|GERGELA, D - University Of Florida|
|HUTCHINSON, C - University Of Florida|
|YENCHO, G - North Carolina State University|
|CLOUGH, M - North Carolina State University|
|HENNINGER, M - Rutgers University|
|HALSETH, D - Cornell University - New York|
|SANDSTED, E - Cornell University - New York|
|PORTER, G - University Of Maine|
|OCAYA, P - University Of Maine|
Submitted to: Euphytica
Publication Type: Peer Reviewed Journal
Publication Acceptance Date: 3/31/2012
Publication Date: 7/1/2012
Citation: Haynes, K.G., Gergela, D.M., Hutchinson, C.M., Yencho, G.C., Clough, Henninger, M.R., Halseth, D.E., Sandsted, E., Porter, G.A., Ocaya, P.C. 2012. Early Generation Selection at Multiple Locations may Identify Potato Parents that produce more widely adapted Progency. Euphytica. 186:573-583.
Interpretive Summary: Potatoes are grown over a wide range of environments in the eastern U.S., all the way from Maine to Florida. In potato breeding programs, selections in the early stage of the program are made at the breeding location. Only later in the program are surviving clones evaluated elsewhere, by which time little of the original population remains. In this study we modified selection procedures to allow six locations to evaluate the same set of selections very early in the breeding program and did this for three years. Compared with the normal breeding scheme, we found that 27% to 70% of the selections saved at three or more locations would not have been saved by the breeding program. This represents a loss of future potentially broadly-adapted cultivars. We were also able to identify parents that produced broadly-adapted offspring. This study suggests that selections should be more widely evaluated earlier in the breeding program. Doing so would allow breeders to identify better parents earlier. This information will be useful to potato breeders in refining their breeding strategies to make them more efficient.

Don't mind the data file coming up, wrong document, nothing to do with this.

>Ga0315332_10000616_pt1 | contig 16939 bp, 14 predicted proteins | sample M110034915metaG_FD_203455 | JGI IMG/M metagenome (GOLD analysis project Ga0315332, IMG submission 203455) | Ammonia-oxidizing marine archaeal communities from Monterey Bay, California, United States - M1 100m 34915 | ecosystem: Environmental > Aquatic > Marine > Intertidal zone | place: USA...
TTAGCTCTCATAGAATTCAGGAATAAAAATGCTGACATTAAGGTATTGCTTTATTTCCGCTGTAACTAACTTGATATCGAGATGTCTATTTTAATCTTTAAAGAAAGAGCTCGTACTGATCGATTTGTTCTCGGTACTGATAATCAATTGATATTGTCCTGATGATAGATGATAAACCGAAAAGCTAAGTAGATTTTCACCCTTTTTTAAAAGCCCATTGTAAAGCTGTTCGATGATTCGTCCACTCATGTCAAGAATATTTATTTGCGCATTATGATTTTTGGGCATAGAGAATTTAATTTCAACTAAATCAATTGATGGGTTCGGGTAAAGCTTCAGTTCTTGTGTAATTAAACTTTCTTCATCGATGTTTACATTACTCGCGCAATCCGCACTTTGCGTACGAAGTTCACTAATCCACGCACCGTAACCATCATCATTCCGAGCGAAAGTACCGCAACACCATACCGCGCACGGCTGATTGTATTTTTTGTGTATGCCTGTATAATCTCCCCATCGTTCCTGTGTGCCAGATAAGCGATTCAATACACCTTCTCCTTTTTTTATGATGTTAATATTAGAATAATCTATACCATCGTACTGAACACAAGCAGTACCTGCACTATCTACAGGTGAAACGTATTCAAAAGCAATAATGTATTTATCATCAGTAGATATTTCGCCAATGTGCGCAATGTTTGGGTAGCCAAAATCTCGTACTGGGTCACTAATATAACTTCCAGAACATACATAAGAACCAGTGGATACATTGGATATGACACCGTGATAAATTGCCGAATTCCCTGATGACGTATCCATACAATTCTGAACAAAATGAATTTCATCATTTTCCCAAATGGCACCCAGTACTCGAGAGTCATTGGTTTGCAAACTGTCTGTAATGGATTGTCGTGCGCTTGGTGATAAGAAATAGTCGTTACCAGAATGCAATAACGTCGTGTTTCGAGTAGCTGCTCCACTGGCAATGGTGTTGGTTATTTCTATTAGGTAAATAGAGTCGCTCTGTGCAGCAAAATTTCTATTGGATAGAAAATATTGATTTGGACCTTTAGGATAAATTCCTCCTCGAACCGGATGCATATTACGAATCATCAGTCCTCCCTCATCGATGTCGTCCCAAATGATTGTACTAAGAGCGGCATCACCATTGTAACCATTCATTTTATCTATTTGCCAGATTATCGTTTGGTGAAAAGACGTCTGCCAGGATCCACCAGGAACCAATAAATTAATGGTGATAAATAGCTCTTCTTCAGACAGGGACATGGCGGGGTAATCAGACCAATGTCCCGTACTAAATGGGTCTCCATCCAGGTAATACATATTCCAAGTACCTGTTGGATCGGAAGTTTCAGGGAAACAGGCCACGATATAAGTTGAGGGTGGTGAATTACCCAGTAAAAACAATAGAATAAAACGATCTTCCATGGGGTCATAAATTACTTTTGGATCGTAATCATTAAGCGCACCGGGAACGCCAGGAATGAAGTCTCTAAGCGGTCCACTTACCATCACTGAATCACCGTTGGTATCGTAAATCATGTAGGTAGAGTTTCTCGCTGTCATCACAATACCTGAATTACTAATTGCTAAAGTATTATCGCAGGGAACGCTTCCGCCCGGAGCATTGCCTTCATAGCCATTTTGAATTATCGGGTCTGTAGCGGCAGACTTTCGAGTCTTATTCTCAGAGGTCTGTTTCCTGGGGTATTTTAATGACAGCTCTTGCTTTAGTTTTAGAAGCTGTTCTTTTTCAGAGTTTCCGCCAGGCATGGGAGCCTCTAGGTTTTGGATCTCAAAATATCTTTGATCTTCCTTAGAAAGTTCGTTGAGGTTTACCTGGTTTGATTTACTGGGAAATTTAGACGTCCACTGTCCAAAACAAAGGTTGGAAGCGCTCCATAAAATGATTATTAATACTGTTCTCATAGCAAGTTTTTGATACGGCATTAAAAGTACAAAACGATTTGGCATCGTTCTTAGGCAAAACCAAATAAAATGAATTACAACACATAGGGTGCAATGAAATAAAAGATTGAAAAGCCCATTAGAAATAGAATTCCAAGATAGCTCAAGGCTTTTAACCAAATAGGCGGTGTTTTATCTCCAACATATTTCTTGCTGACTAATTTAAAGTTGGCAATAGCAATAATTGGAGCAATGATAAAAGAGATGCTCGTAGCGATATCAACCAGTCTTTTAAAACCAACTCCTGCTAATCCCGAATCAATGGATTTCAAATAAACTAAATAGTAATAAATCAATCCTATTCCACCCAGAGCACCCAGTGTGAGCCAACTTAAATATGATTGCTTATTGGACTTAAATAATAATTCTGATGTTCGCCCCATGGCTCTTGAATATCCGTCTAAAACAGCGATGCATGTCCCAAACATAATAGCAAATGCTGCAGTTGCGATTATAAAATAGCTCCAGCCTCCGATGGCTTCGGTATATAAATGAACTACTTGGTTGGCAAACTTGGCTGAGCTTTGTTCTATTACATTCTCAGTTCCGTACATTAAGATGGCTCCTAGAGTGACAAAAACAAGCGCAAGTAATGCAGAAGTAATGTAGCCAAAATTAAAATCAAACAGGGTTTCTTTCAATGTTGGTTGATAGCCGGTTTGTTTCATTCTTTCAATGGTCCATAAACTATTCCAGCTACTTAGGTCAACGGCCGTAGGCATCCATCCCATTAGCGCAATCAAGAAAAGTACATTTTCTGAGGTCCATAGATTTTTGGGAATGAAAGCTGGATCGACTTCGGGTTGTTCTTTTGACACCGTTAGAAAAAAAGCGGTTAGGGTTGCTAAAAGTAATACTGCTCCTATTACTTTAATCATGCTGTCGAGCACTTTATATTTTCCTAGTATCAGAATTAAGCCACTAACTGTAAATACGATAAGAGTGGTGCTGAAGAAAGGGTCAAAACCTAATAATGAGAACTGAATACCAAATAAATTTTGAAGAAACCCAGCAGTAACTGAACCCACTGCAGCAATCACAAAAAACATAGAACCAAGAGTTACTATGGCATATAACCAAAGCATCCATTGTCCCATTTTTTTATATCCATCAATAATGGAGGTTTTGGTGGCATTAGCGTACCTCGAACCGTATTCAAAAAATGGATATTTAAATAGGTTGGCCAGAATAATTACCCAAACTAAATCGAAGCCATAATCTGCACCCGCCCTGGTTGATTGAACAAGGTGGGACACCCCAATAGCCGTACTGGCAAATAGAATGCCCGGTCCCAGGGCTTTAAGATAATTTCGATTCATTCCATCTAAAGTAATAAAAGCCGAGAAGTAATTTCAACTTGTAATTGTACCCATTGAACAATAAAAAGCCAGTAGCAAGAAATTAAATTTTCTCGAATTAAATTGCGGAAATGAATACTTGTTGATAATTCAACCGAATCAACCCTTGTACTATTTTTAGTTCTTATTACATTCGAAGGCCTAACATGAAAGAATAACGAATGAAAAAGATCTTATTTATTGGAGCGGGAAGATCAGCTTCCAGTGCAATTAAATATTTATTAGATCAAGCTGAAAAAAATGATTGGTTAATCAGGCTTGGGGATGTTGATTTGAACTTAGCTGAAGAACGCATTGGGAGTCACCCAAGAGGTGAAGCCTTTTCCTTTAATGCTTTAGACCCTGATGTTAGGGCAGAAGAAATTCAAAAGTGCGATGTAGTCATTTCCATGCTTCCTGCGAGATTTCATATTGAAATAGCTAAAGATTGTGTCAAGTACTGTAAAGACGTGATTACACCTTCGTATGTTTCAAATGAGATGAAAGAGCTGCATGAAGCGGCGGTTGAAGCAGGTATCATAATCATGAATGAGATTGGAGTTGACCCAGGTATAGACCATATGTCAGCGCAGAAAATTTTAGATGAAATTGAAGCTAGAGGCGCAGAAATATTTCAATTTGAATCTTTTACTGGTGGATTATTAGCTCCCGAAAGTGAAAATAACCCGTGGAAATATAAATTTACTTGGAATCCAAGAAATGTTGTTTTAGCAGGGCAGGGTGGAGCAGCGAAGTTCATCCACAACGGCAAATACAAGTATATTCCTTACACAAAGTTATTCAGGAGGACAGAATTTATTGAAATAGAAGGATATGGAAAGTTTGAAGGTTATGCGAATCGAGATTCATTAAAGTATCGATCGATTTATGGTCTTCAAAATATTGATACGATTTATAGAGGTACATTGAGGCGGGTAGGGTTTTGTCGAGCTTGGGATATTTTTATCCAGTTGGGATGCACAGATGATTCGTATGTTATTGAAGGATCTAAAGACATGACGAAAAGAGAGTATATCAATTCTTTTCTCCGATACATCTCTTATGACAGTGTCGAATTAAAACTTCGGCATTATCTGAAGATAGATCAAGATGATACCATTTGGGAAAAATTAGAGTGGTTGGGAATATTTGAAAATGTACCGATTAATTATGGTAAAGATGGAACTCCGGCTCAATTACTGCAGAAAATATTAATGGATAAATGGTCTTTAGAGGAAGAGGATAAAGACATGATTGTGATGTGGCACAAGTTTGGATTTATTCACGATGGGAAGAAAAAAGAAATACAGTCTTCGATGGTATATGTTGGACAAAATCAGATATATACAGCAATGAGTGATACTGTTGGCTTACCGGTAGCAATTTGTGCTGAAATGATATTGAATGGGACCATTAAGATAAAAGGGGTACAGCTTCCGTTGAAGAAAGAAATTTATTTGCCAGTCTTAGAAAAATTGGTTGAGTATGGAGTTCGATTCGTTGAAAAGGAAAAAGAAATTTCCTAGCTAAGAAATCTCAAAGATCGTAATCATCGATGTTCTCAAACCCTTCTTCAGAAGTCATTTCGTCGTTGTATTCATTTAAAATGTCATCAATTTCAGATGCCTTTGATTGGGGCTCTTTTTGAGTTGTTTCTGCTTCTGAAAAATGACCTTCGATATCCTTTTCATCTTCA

Technical Abstract: Potato production in the eastern U.S. occurs over a wide range of environments from Maine to Florida; many of these states do not have a breeding program. Initial selections are usually made at the breeding location for more than two years before undergoing evaluation elsewhere, at which point, few clones remain from the original population. The purpose of this study was to determine if parents that produce progeny with broad adaptation could be identified early in the USDA/ARS Potato Breeding Program. For three years (2007-2009), seed of all second-field-generation clones was distributed to five locations for selection. In 2008, 2009 and 2010, selections were made among 339, 321, and 381 clones, respectively. For each parent in each year, chi-square values were calculated from the observed and expected number of progeny selected. Each year, parents that produced poorly- or broadly-adapted offspring were identified. Among the progeny selected at three or more locations, 27% to 70% had not been selected by the breeding program. Early-generation selection can be used to identify parents that produce broadly-adapted progeny and may identify broadly-adapted progeny before they are discarded by the breeding program. Because potatoes display such strong genotype x environment interactions, this selection approach may be particularly beneficial for selecting potato cultivars with broad adaptation.